- Prizes (e.g. early career awards, award for teaching/research excellence)Press/media (e.g. online and print media articles about your research)
- Impacts (e.g. changes or benefits that have occurred resultant from your research)
If EI data are saved as 'entry in progress' they will only be visible to authors.
To add EI data, select a category from the menu:
For Activities: Select the appropriate category and populate the data fields. Save each item.
For Press/Media: Populate the data fields, then save the item.
For Prizes/Awards: Select a category, populate the data fields, then save.
For Research Impacts: Populate the data fields, link impacts to Activities/Outputs, then save.
How do I edit my Researcher FOR codes? chevron_right
Step 1: Login to CRO (use your current CSU login details).
Step 2: Once logged in to CRO, click on ‘Edit profile’
Step 3: Scroll down to Discipline Assignment. If field is blank, go to Step 4. Otherwise, edit Field of research so that;
- Each Field of Research is at the 6 digit level
- There are no more than three FoR's listed (the below example has two)
- Each FoR has an apportionment (i.e. a percentage) that is a minimum of 10%
- The apportionment(s) add up to 100.00%.
Make sure you click on the blue 'save' button at the bottom of the screen to retain any changes.
Step 4: If FoR is missing, click on 'Add field of research' button. Add up to three 6 digit FoR's and their respective apportionments. Make sure that when adding multiple apportionments, that each is a minimum of 20%, and the total adds up to 100%. Click on the blue 'save' button at the bottom of the screen to retain any changes.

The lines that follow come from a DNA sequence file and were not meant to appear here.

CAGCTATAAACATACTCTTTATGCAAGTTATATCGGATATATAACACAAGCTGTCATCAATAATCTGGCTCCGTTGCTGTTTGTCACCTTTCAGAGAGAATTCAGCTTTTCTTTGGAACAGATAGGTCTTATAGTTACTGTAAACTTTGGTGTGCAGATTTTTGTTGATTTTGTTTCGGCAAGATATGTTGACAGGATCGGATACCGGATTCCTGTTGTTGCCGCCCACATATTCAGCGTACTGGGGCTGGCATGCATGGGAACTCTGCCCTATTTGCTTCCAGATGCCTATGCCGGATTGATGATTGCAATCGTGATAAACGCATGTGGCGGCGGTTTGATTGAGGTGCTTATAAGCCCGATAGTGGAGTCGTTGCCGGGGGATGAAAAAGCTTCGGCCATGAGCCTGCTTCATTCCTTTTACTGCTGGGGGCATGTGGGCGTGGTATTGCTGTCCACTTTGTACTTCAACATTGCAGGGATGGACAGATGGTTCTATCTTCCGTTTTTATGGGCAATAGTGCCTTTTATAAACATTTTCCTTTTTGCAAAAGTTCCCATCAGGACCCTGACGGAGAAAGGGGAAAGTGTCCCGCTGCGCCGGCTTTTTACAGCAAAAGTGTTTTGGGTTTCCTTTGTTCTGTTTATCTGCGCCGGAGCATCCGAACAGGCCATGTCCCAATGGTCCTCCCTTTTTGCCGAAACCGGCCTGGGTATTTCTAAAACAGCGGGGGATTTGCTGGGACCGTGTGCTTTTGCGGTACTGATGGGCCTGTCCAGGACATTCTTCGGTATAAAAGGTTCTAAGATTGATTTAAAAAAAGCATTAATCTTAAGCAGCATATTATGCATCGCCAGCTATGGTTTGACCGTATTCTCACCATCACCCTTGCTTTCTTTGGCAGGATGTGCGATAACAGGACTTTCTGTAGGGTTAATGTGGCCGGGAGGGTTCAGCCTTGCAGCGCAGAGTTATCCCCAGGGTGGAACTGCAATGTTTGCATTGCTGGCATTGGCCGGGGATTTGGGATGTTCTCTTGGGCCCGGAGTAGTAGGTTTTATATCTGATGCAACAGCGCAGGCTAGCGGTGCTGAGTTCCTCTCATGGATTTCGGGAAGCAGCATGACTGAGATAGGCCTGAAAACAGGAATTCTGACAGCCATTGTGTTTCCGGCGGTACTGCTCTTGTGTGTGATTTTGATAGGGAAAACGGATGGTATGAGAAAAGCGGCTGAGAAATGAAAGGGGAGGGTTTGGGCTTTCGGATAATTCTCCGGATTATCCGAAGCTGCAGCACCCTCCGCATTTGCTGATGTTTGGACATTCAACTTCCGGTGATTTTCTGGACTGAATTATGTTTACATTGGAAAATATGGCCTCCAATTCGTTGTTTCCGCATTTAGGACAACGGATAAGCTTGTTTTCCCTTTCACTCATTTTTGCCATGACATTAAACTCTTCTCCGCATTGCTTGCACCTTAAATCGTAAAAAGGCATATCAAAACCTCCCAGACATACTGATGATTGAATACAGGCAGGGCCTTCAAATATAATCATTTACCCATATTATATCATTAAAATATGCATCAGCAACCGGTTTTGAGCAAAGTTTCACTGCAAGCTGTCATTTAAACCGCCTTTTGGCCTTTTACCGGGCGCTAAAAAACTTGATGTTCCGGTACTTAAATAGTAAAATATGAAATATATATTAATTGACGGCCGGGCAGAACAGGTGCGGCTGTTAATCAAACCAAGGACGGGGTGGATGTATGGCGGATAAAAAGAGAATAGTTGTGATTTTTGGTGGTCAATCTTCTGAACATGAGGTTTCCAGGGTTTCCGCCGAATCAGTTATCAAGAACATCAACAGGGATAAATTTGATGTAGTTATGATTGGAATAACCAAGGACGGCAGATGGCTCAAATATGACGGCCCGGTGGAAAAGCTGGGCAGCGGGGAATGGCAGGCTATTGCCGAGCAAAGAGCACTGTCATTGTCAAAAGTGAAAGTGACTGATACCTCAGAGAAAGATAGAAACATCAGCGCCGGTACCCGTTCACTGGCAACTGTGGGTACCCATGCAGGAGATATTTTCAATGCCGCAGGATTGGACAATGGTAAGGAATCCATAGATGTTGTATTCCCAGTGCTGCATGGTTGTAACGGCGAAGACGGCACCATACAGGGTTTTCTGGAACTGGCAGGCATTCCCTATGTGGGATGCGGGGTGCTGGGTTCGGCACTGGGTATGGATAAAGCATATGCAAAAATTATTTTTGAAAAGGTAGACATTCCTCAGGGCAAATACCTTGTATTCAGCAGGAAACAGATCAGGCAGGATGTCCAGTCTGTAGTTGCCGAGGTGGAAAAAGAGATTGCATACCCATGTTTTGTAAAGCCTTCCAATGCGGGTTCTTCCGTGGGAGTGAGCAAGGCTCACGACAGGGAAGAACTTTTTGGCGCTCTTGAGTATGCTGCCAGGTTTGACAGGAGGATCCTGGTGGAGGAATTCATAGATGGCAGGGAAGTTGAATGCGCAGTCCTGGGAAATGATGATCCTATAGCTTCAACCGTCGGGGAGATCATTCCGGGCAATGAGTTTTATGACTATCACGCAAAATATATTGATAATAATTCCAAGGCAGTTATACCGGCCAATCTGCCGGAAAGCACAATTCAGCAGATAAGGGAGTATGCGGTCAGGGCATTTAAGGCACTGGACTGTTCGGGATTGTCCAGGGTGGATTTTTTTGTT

Should I add Field of Research Codes to my publications? chevron_right
Yes you definitely should add FoR codes to your publications in CRO, as submissions for ERA rely on accurate and complete FOR data. The FoR code field can be found when you open the record and scroll down towards the bottom of the record.
Adding a DOI to your publication to increase PLUM discoverability chevron_right
A digital object identifier (DOI) is a unique number that is assigned by the publisher to an individual publication that provides content identification and a persistent link to its location on the Internet. All DOI numbers begin with a 10, e.g. 10.1080/02755947.2015.1094153.
We recommend that when DOIs are available, you include them in your CRO publications, as they are important for Plum to be able to locate artefacts related to your research. Plum collects and displays alternative and traditional research metrics in your CRO profile. Plum uses the DOI to search databases and the internet for information related to that publication. The absence of a DOI can be causative of missing data in Plum.
The DOI is typically located in the header of an electronic journal article (see example below). To add a DOI to your publication, first copy the DOI:
Open publication in CRO, and click on "Add electronic version":
Click on "Add DOI of an electronic version":
Paste the DOI into the field, as below,select a status for access to file (use Unknown if you are unsure of Open Access status), click on "Create", then save the publication record: